The starting place is the 1782 Halifax County, Virginia, Personal Property Tax List, which included 15 Martin households in Halifax County after the war, five of them named John. Each John was a member of what seems to be an unrelated clan of Martins, which included:
Isaac Martin of Childry Creek
Benjamin Martin of Banister River
John William Martin of Burch Creek
Henry Martin of Spotsylvania County, Virginia
The Weaver John Martin of Lawson Creek
Major John Martin of South Carolina (not in Halifax in 1782)
The families to which Robert and Samuel Martin belong are not identified. In fact the original list seems to show Samuel’s name as Morton. One of the William Martins is a descendent of Henry Martin of Spotsylvania. Frank and William Peters Martin are likely related to John William Martin’s Burch Creek family, but the connections are not verified
The weaver, John Martin of Lawson Creek, does not appear to be related to any of the other Martin clans or independent Martins. His background is unknown. There are very few records still existing, and no known DNA tests have been performed. If contact with the True family is any indication, he may have been a descendant of Spotsylvania’s Henry Martin. But this is tenuous.
As soon as the colonies won independence in 1781, the first thing they decided to do was collect taxes to pay for the war for independence. They needed to know who to collect from so in 1782 the commanders of each militia district of each county was responsible for listing all eligible taxpayers. This consisted of all free white males over the age of 21 who owned over 100 acres of land. And it helps identify the locations of each Martin household
Halifax County was less than 30 years old: carved out of Lunenburg county in 1752. It was a crossroads for settlers and frontiersmen in and out of Virginia, and was the starting point for travelers using Daniel Boone’s Wilderness Road to move their families west to the Kentucky territory.
Centered on Virginia’s southern border with North Carolina, Halifax was also a major artery for travel to the southern colonies. The Roanoke River forms its North and East border, and Halifax is intersected by the Dan and Banister Rivers. Large tributaries, or creeks, flow into the Dan and Roanoke, and provided easy transportation where there were no roads -- and throughout the 1700’s that included much of the county.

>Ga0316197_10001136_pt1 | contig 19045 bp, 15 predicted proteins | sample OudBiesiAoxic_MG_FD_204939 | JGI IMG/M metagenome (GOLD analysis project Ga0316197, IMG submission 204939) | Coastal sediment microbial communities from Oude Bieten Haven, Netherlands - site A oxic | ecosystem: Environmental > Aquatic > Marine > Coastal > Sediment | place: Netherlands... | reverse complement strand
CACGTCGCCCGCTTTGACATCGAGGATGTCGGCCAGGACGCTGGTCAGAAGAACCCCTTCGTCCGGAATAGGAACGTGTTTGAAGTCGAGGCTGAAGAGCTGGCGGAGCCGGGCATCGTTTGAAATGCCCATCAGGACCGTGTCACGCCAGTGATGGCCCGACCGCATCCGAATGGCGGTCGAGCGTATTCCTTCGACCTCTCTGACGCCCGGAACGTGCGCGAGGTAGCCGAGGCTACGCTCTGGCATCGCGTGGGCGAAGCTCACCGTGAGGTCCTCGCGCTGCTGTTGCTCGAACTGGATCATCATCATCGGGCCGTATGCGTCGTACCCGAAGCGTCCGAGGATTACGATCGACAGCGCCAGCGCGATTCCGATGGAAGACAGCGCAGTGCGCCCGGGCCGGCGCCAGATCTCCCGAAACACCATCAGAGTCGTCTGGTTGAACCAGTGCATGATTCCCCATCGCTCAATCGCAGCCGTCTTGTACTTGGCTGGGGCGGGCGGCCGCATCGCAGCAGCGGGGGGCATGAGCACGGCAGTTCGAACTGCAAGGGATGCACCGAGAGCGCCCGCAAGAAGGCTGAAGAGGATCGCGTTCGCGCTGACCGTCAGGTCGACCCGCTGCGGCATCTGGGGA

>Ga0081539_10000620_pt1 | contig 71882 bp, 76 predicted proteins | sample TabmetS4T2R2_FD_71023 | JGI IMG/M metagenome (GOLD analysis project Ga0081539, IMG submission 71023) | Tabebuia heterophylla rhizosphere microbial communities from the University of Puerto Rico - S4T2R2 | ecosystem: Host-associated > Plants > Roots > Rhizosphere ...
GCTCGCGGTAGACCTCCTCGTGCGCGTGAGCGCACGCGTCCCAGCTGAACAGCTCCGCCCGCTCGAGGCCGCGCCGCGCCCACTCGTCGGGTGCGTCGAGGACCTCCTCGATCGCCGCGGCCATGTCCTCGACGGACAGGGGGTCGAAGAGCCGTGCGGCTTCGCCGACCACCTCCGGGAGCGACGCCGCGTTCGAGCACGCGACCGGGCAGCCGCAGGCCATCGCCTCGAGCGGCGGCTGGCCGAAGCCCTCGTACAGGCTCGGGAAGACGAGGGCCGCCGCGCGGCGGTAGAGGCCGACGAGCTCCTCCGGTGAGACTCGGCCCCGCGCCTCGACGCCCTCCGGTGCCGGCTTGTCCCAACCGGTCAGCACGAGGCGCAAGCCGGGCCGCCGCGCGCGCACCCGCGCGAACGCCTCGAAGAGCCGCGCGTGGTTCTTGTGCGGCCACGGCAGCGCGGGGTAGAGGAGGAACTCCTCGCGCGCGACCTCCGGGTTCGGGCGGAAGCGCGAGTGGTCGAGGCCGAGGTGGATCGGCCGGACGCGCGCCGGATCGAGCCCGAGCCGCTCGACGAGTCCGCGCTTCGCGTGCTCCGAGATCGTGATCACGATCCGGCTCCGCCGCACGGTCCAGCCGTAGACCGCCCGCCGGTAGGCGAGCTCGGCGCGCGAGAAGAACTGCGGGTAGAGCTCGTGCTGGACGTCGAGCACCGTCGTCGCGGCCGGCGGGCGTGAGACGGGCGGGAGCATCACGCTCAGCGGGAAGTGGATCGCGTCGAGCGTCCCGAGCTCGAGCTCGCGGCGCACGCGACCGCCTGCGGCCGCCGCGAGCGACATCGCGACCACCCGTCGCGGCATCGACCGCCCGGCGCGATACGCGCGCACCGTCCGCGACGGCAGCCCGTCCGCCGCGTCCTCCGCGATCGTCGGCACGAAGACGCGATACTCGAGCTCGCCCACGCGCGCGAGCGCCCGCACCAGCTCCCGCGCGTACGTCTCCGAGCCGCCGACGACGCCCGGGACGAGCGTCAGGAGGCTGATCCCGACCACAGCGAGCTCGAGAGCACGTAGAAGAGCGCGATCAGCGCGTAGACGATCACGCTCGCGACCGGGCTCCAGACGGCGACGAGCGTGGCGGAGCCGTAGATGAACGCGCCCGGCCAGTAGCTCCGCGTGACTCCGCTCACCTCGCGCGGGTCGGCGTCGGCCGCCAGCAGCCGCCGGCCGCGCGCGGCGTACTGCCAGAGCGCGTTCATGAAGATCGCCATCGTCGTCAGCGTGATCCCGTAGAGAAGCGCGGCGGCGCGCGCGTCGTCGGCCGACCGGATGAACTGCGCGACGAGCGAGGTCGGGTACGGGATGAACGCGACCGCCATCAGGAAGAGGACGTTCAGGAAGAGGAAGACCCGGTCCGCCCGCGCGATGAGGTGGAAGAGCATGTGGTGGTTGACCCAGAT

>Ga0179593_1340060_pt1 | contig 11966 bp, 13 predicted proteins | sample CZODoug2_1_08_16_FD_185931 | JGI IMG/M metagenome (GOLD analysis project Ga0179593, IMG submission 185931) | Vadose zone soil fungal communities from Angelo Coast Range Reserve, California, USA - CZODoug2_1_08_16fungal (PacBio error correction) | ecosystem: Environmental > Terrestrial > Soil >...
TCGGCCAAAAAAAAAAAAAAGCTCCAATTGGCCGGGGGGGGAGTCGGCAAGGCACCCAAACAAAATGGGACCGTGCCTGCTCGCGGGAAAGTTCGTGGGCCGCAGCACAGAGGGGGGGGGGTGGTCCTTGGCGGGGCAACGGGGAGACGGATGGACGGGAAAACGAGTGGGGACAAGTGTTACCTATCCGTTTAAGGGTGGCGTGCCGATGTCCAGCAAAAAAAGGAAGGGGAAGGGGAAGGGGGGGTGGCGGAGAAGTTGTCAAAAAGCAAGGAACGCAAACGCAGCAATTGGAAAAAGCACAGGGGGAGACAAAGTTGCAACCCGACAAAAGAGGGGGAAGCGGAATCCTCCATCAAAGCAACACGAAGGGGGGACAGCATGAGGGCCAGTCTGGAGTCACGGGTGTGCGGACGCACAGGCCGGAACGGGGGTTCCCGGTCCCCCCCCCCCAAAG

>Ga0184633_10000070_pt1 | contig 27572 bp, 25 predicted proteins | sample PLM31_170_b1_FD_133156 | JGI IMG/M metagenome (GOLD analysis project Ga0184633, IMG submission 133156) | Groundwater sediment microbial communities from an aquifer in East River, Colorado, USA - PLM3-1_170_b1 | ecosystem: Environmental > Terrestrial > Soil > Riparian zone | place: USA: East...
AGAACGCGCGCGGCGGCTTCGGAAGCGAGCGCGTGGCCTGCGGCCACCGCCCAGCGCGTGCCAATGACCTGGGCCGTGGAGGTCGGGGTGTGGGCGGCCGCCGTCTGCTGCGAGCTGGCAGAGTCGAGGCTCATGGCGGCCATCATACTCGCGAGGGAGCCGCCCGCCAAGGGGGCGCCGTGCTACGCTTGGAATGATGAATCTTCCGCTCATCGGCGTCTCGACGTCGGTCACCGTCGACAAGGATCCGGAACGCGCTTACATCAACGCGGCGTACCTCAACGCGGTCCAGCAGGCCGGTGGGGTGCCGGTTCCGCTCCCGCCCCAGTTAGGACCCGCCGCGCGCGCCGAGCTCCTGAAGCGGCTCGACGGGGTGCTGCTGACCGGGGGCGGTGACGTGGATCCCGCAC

Schools in Virginia were rare, and schooling in Halifax County was almost nonexistent, except for the wealthy and clerical-minded. The occupations of the Martins separate the clans, because the level of education was different for each. After the revolution, opportunities for schooling grew some, but mostly for the sons of planters.
Education could mean the difference between one of the Martins being an itinerant Irish farmer, or the younger son of a wealthy English family. Or it could have been the more secretive training of a dissident religious sect, knowing education was necessary to spread the gospel the proper way.
Thomas Jefferson believed democracy was best suited for an educated people, and in 1779 offered a plan to Virginia politicians that would provide education at public expense for three years, and longer for boys who excelled, but Jefferson was opposed by the ruling class, who felt education should be controlled privately for those who could afford it, and by clergy, who felt education for the sons of common folk should by controlled by the church -- although the church did little in this regard. It was another forty five years before Jefferson could take credit for any achievement in state-wide education -- the University of Virginia.
Unfortunately, the established institutions were available only to the wealthy. In A History of Halifax County, Wirt Johnson Carrington related a letter written by Bishop Meade of the Church of England at the time, in which he said, “Private schools, at rich gentlemen’s houses, kept perhaps by an unmarried clergyman or candidate for orders, were all the means for education in the Colony, and to such the poor had no access.” By 1850, Halifax County was packed with over 11,000 free citizens, and the public schools of Halifax boasted of 252 pupils. And 36 students attended it’s private academy.
The Tax List does not help identify Jonathan’s father, but it does enumerate the county’s Martin families that included a John, and it helps identify the individual Martins listed in the county’s public records that can possibly be confused with Jonathan’s father.